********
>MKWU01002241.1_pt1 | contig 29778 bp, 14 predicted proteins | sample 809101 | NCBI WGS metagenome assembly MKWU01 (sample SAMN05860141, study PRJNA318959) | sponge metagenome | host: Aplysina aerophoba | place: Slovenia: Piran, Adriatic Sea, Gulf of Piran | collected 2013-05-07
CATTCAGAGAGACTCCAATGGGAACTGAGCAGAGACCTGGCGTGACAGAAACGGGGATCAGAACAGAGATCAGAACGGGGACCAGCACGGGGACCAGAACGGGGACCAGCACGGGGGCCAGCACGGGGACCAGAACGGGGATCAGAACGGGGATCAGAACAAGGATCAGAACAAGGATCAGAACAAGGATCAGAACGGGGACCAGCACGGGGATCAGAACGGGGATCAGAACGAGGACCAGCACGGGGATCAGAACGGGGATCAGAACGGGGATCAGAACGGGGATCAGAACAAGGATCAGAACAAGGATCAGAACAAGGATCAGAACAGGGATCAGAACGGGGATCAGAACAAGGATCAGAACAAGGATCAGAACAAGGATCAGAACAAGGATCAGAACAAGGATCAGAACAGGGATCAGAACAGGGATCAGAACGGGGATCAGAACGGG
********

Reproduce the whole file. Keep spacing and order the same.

>MKWU01002241.1_pt1 | contig 29778 bp, 14 predicted proteins | sample 809101 | NCBI WGS metagenome assembly MKWU01 (sample SAMN05860141, study PRJNA318959) | sponge metagenome | host: Aplysina aerophoba | place: Slovenia: Piran, Adriatic Sea, Gulf of Piran | collected 2013-05-07
CATTCAGAGAGACTCCAATGGGAACTGAGCAGAGACCTGGCGTGACAGAAACGGGGATCAGAACAGAGATCAGAACGGGGACCAGCACGGGGACCAGAACGGGGACCAGCACGGGGGCCAGCACGGGGACCAGAACGGGGATCAGAACGGGGATCAGAACAAGGATCAGAACAAGGATCAGAACAAGGATCAGAACGGGGACCAGCACGGGGATCAGAACGGGGATCAGAACGAGGACCAGCACGGGGATCAGAACGGGGATCAGAACGGGGATCAGAACGGGGATCAGAACAAGGATCAGAACAAGGATCAGAACAAGGATCAGAACAGGGATCAGAACGGGGATCAGAACAAGGATCAGAACAAGGATCAGAACAAGGATCAGAACAAGGATCAGAACAAGGATCAGAACAGGGATCAGAACAGGGATCAGAACGGGGATCAGAACGGG